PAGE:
The Case for Vladimir Putin

Why is William Rees-Mogg saying 'that 'The Russians are ready for a new Cold War', in yesterday's 'Mail on Sunday'; or Simon Heffer declaiming in Saturday's 'Telegraph' that 'President Putin should be put down'?

The current energy crisis between Russia and Ukraine has meant that this morning, the front page headline in the dead-tree 'Daily Telegraph' was 'Putin sends a shiver through Europe'.
However, the piece notes that the price being demanded from Ukraine "merely brings Ukraine in line with the price that most of Europe pays: about $240 per 1,000 cubic metres".

This afternoon, the Telegraph has posted a report claiming that 'Ukraine 'stole $25m of gas''. It says that,

"Russia has promised to pump an extra 95 million cubic metres of gas to Europe to compensate countries experiencing a shortfall of up to 40 per cent following alleged thefts by Ukraine"; that "Gazprom, the Russian energy company which yesterday cut off deliveries of natural gas to Ukraine, accused the country of diverting about $25 million worth of fuel intended for customers in Europe."; that "Alexander Medvedev, deputy chairman of the state-controlled energy supplier Gazprom, said Ukraine siphoned off about 100 million cubic meters of natural gas yesterday alone"; and that, contrary to the denials of Victor Yushchenko, "Ukraine's energy minister Ivan Plachkov said Ukraine had the right to take a share of the gas exported via the Russian pipeline and would do so if the temperature fell below minus 3C".

One thing that shines through the fog of anti-Russian, anti-Putin propaganda surrounding this dispute is that Putin is determined to abolish subsidies and enforce market standards, the actions not of a brutal enforcer but a classical free-marketeer.
The Ukrainians have been paying a price far below market rate for Russian gas - Putin appears to simply be removing the subsidy of nearly 80% paid for by Russian consumers. The Ukrainians aspire to join the EU and NATO? Fine, but they pay EU rates. If one believes in free trade and free markets, you really can't have any argument with Putin's thinking.

If, as the Telegraph notes, "analysts estimate that a sudden quadrupling of gas prices would lead to the economy shrinking at five per cent a year - comparable only with Zimbabwe - bringing inflation of up to 30 per cent and costing millions of jobs", then, although that would be very sad, it would be as much a consequence of Ukraine's failure to diversify its economy after independence. Perhaps Yulia Timoshenko, Yushchenko's former ally and the so-called "Gas Princess", might have some suggestions for curing the current crisis - after all, she's made enough money out of Ukraine's privatised energy sector to have acquired some expertise in such matters.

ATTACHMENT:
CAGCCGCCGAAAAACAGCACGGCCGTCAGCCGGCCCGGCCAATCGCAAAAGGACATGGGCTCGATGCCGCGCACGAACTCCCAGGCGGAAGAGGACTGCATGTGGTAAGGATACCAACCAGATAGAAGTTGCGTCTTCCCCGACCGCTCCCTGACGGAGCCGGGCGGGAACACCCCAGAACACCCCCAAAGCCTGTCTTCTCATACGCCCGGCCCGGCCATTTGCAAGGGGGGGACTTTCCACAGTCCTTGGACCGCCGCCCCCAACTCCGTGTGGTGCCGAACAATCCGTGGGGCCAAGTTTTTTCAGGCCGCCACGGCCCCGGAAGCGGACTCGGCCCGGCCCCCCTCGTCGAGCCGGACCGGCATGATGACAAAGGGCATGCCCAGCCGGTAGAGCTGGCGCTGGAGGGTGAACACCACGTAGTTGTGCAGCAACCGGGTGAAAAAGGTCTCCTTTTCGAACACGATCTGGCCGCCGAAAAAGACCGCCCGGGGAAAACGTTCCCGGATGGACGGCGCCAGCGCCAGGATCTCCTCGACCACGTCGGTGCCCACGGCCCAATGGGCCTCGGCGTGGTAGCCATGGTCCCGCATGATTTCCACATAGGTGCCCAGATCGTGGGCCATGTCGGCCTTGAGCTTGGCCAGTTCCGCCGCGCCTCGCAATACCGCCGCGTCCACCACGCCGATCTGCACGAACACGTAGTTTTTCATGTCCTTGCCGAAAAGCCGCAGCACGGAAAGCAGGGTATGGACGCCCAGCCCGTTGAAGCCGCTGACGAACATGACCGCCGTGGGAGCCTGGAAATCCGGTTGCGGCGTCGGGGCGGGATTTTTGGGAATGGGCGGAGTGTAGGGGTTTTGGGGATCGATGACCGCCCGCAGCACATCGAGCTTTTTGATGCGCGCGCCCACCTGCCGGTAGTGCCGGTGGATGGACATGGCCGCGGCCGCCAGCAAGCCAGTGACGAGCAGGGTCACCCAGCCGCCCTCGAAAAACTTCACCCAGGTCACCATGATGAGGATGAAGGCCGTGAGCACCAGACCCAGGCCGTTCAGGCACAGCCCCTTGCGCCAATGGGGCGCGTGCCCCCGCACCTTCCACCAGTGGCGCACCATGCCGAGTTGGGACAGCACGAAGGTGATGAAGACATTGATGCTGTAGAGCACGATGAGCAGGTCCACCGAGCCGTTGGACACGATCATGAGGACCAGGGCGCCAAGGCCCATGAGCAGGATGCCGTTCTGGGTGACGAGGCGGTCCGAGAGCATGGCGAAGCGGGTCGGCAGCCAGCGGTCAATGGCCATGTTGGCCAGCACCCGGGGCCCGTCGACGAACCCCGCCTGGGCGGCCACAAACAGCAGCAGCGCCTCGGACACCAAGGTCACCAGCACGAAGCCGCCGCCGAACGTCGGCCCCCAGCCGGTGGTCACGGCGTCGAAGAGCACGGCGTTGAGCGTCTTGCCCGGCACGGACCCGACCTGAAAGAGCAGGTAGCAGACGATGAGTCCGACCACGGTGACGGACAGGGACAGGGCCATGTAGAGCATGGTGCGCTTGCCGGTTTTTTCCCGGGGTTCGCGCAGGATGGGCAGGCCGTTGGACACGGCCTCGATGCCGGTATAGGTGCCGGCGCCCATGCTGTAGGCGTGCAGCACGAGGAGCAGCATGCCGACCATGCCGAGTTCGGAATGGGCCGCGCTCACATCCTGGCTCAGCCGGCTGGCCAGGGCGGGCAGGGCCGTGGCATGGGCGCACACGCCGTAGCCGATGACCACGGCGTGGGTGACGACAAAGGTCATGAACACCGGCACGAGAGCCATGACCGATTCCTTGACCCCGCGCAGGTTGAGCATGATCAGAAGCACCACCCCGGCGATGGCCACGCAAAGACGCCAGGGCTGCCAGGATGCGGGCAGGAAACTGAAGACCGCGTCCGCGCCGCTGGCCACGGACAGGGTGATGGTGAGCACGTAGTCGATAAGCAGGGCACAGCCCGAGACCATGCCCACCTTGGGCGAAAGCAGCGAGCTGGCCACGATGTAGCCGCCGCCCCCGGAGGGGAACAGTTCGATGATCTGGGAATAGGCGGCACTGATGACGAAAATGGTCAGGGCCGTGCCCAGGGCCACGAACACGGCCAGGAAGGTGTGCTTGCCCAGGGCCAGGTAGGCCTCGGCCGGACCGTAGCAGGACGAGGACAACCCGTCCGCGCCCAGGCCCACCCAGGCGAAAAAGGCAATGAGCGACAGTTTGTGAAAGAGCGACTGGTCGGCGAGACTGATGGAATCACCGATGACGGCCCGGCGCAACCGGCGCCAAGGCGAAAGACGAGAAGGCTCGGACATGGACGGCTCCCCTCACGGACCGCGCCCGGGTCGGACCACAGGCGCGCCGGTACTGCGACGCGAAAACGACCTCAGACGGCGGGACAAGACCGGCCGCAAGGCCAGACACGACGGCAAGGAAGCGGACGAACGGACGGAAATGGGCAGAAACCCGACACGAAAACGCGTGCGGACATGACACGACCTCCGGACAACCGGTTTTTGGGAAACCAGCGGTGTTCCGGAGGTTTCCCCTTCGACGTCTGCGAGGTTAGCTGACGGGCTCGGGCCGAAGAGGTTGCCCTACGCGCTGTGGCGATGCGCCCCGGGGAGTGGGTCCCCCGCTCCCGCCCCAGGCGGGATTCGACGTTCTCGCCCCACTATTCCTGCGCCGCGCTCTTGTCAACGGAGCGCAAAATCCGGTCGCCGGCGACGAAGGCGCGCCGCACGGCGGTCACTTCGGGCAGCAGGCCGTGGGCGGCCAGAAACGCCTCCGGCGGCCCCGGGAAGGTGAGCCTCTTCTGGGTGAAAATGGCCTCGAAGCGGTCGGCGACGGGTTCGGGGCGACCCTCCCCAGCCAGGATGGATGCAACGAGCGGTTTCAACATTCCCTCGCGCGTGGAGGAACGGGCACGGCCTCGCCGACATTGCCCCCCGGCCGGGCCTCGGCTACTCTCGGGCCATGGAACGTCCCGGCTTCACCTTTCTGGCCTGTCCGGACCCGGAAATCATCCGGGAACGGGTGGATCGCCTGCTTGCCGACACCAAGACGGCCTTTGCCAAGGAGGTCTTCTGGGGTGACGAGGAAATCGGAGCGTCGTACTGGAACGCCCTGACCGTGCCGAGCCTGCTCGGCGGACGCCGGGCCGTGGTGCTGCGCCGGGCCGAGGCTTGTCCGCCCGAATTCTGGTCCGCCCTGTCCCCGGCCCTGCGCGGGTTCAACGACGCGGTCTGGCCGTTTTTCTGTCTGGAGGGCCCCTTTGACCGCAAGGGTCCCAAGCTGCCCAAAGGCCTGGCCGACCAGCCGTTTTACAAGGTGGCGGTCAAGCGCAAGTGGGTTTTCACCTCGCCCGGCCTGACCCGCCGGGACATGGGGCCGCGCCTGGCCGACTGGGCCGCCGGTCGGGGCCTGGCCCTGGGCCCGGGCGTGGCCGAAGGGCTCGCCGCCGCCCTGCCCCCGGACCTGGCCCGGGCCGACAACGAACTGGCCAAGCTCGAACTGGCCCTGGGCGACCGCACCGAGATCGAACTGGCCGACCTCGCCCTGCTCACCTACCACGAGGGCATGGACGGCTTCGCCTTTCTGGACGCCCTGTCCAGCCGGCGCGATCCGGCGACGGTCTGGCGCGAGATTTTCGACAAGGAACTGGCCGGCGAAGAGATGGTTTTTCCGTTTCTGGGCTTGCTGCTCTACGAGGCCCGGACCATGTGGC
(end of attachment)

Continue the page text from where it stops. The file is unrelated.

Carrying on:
But Putin's using Russia's resources as a political tool!
So what? One would very much rather have him pumping the oil to the West than to the East, and there's not going to be much relief from Iraq for a while. Putin might in fact be the reincarnation of Ivan the Terrible he is sometimes painted to be; on the other hand if he is using his country's natural resources as a diplomatic tool he might merely be acting in the best interests of the Russian people, which is the job they pay him to do.

But Putin's been bad to Mikhail Khodorkovsky!
Again, so what? Khodorkovsky, like Berezovsky and Abramovich, is little more than a common thief. They are as despicable as Putin is painted to be. Putin's prosecution of Khodorkovsky can be construed as a very healthy signal that the elected government of Russia intends to keep a monopoly on power. Khodorkovsky and Berezovsky both broke the deal whereby Putin would leave the oligarchs alone if they left him alone; and, in the interest of maintaining good Anglo-Russian relations, I for one would have no hesitation in revoking Berezovsky's asylum-seeker status and giving him a one-way ticket to Moscow.
Did we expect that democracy in Russia would spring from Gorbachev's birthmark like a fully formed Athena? If we did we were daft.

Putin at least has the virtue of being elected - he is their guy, and it does the cause of Russian democracy no good for Russia's citizens to see a Daily Telegraph columnist write that their electoral choice should be 'put down'.
Democracy in Russia is a process which may yet require some nurturing, if only because this is the first time in that country's long history that it has existed in any meaningful sense; and the constant baiting of Russia is not healthy either for their country or for ours.
Putin has also had the guts to be daring - in 2001, he instituted a flat tax and kicked off a wave of tax reforms which have shown him to be a very much more prudent fiscal conservative than either Tony Blair or George W. Bush; and prudence is not a virtue normally associated with fascists and tyrants. Economically, Putin is one of us.
At the time of Ukraine's so-called 'Orange Revolution', Justin Raimondo of Antiwar wrote a marvellous series of reports on just how deeply the process had been manipulated by neoconservative interests intent on circling Russia with a ring of bases. Raimondo's cynicism has been shown to be justified in every respect; and all of the negative criticism hurled at Putin by those newspapers like the 'Daily Telegraph', which so assiduously hectored for the invasion of Iraq and the Orange Revolution, are sour grapes for his refusal to swallow neocon crap, and for daring to put the interests of Russia first.
And the vodka of the neos leaves a very bad taste indeed.


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